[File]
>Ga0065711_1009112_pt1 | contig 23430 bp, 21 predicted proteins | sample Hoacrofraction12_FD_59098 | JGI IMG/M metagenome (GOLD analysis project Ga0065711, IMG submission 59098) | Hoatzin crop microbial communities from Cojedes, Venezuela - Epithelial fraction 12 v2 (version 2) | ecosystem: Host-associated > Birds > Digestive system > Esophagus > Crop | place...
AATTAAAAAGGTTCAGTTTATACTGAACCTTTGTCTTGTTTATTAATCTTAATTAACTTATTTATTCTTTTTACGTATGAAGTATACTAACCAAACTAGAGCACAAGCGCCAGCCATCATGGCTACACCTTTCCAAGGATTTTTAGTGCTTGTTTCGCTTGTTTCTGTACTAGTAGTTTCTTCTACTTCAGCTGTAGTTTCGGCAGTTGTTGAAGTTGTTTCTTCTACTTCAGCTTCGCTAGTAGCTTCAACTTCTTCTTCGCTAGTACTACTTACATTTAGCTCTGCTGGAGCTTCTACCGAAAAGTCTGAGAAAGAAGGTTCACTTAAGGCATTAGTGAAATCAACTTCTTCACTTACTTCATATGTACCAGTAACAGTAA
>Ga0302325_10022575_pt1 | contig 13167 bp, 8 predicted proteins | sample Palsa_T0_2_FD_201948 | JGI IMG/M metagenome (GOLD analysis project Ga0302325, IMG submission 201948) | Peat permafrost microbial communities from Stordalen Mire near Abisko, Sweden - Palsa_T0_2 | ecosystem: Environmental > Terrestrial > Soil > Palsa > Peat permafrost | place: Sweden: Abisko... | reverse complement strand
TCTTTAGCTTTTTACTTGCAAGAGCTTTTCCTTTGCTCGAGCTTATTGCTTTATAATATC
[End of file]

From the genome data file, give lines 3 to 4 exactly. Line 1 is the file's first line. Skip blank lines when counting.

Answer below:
>Ga0302325_10022575_pt1 | contig 13167 bp, 8 predicted proteins | sample Palsa_T0_2_FD_201948 | JGI IMG/M metagenome (GOLD analysis project Ga0302325, IMG submission 201948) | Peat permafrost microbial communities from Stordalen Mire near Abisko, Sweden - Palsa_T0_2 | ecosystem: Environmental > Terrestrial > Soil > Palsa > Peat permafrost | place: Sweden: Abisko... | reverse complement strand
TCTTTAGCTTTTTACTTGCAAGAGCTTTTCCTTTGCTCGAGCTTATTGCTTTATAATATC